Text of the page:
the new 7th generation nano in slate
I broke down the other day and bought the new 7th generation iPod nano. Since the Apple event last month, I’ve been eyeing this new model and after a month delay, it finally became available this last week.
turning on the nano for the first time
Out of the box, I was blown away at how thin and small this nano is. It reminds me of a really small iPhone [minus many features and functions] in its shape and use. Charge time to full was around 3 hours, which gave me time to sync it with my music, podcasts and videos. With there only being a single 16gb model, I found that I was able to fill all of the space rather quickly.
The feel of this nano in your hand is good, with very little awkwardness when using it single handed and navigating the screen, side volume/play-pause buttons and center home button. There is a sleep/wake button at the top right of the body that turns the screen on and off, with playback of any music continuing in this mode. Holding it down powers the nano completely off when on. This nano is the fastest yet in responses with no lag at all in switching between apps and functions.
As mentioned above, there are physical volume up and down and a center play/pause button on the left side of the nano. Pressing the center pauses the music or you can press twice quickly to move to the next music track. The previous 6th gen nano has this same function with the sleep/wake button.
The home button at the bottom simply takes you from inside an app to the home screen. Double tapping the home button from the home screen brings up the currently playing song. It’s nice for those of us used to how the home button works on an iPhone to have a familiar function on the nano.
As in the previous three generations, there is an FM radio that has a live pause option, storing up to 15 minutes of radio from the current station you are listening. I’ve gotten used to having this on my nanos and it’s nice to have it sticking around for the 7th gen. You need the headphone cord plugged in to get reception. Radio stations can be favorited and scanning the dial is done via the multitouch screen.
the main screen
The screen is a 2.5″ bright multitouch with a resolution of 240×432, capable of viewing 720p-formatted videos like TV shows, video podcasts and movies. The glare off the screen can be distracting, so I need to look for an anti-glare screen protector like the one I use on my 6th gen nano.
The multitouch functionality is flawless and very responsive. Swiping and press and hold gestures work just like they do on the iPhone/iPad and iPod touch models. You can have the clock displayed at power on in several faces or simply choose to show the home screen.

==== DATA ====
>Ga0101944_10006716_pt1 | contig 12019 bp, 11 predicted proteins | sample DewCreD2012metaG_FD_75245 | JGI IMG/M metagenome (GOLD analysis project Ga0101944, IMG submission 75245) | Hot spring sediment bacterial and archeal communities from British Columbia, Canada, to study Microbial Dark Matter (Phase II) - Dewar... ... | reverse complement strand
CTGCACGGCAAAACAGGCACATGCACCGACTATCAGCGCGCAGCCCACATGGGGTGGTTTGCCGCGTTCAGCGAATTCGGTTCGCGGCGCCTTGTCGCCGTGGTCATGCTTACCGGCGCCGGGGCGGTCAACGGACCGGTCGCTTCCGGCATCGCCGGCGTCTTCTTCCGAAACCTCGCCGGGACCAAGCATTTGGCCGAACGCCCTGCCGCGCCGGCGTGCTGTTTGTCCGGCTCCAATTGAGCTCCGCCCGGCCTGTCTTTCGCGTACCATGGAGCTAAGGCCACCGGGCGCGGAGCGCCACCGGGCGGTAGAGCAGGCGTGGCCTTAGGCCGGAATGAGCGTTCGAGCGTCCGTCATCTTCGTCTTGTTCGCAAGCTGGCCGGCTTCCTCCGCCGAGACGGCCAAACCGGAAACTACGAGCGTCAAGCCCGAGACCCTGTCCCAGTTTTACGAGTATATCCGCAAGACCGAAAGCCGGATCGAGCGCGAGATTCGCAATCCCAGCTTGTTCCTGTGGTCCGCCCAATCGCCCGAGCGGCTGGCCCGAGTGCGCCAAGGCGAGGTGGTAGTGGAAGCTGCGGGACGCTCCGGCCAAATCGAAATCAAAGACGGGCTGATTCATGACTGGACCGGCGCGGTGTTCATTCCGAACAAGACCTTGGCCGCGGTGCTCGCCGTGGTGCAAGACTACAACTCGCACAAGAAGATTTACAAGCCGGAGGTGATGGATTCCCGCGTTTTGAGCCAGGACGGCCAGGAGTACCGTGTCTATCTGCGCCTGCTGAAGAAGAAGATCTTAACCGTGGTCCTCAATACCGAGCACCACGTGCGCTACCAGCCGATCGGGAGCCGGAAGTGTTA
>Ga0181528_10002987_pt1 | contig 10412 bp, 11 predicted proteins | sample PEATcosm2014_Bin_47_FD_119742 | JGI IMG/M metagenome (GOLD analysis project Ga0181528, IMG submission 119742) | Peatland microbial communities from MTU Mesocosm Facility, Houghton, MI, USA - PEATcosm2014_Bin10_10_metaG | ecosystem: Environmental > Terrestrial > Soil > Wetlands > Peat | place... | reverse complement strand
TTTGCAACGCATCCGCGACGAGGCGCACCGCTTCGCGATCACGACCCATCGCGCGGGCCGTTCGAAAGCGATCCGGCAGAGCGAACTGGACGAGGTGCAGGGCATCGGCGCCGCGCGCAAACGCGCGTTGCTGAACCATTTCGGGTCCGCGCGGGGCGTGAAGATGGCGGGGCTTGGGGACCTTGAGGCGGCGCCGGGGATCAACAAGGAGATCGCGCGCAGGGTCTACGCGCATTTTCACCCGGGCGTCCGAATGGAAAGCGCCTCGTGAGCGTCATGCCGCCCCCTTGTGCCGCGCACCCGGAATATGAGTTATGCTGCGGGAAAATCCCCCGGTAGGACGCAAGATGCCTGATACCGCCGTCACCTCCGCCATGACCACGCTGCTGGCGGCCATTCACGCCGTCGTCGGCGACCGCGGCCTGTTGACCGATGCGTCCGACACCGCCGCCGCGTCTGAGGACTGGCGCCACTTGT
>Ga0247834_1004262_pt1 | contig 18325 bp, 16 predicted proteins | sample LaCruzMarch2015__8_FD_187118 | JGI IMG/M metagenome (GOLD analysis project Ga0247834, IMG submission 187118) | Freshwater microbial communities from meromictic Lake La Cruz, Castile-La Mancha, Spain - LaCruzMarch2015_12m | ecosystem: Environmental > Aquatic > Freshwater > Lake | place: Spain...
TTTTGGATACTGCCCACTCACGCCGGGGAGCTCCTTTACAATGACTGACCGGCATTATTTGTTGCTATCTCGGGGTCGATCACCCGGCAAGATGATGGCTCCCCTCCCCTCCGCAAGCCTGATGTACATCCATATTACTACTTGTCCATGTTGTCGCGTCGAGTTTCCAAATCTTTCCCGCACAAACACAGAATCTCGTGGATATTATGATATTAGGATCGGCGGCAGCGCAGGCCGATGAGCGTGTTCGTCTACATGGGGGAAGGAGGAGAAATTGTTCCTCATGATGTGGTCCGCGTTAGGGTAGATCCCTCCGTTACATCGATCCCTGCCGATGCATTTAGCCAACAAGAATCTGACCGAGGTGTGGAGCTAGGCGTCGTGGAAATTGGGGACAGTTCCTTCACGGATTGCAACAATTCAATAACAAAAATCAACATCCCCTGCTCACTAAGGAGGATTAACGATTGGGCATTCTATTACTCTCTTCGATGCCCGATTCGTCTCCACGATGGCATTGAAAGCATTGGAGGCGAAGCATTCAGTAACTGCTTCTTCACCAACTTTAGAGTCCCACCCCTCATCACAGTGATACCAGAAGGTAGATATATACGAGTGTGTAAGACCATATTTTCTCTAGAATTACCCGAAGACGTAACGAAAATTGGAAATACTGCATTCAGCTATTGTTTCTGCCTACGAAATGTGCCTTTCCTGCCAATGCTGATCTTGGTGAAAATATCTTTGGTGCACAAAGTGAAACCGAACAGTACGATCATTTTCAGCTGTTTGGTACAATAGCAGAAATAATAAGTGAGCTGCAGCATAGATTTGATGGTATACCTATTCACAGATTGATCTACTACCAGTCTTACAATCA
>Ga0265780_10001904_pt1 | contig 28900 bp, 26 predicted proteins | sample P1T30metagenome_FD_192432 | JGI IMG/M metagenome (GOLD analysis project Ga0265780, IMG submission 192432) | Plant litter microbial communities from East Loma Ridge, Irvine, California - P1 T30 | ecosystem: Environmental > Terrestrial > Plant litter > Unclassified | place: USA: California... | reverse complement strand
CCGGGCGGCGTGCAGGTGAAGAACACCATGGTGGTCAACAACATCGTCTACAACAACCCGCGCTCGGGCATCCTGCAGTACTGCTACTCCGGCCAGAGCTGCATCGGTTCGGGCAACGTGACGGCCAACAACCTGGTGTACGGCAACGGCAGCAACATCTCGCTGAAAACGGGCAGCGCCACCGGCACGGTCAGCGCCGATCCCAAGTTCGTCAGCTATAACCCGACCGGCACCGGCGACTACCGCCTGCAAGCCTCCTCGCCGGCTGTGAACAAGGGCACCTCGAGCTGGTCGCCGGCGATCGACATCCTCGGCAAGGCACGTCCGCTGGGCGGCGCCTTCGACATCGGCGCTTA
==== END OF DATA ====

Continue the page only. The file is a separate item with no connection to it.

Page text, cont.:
Built-in apps include Music, Podcast, Fitness, Videos, Radio, Audiobooks, Photos, Clock and Settings. All are round icons that cover two screens. You can move the positions of the icons around and between the two screens using the press/hold/jiggle gesture. Since there is no option to add newer apps to this nano, each screen is limited to 6 icons, meaning there will be blank space on one or both of the screens, depending on how you arrange the icons.
The photo viewing is simple, yet supports tap to zoom in and double tap to go back to default size. Also pinch gestures work to move the photo around and to zoom in and out. Photo viewing on such a tiny screen is not all that useful, but it’s a nice function to have on a music player.
The Nike+ pedometer on the 7th gen nano
One of the features that originally drew me to the 5th gen was the Nike+ pedometer that’s built-in, using the internal accelerometer to count steps. The 6th gen also included this function, which was a plus with its smaller size. And continuing the inclusion with the 7th gen, which obviously takes advantage of the larger screen for details and controls. On the screen previous to the one above is the option to Walk (pedometer) or Run, which both can be tied to the Nike+ Active web site to upload your workout stats.
power on screen with clock and pedometer stats
One new addition of the 7th gen is the ability to see the progress on the power on screen, which I found as a nice addition. The idea of just doing a quick power on while in the middle of a work out could encourage me to keep going [or stop before I tire out].
the back of the nano
I ended up going with the slate color, as I found that white bezel on the front of the nano a visual hinderance to the numerous other color choices. And in my initial use, I think I made the right choice. The black screen on the dark grey aluminum case is perfect for both day and night use. Your preference may be different, so go check out the various colors at your local Apple Store to see if that white bezel is a distraction or not.
The nano Lineup
From L to R: 5th gen nano, 6th gen nano, 7th gen nano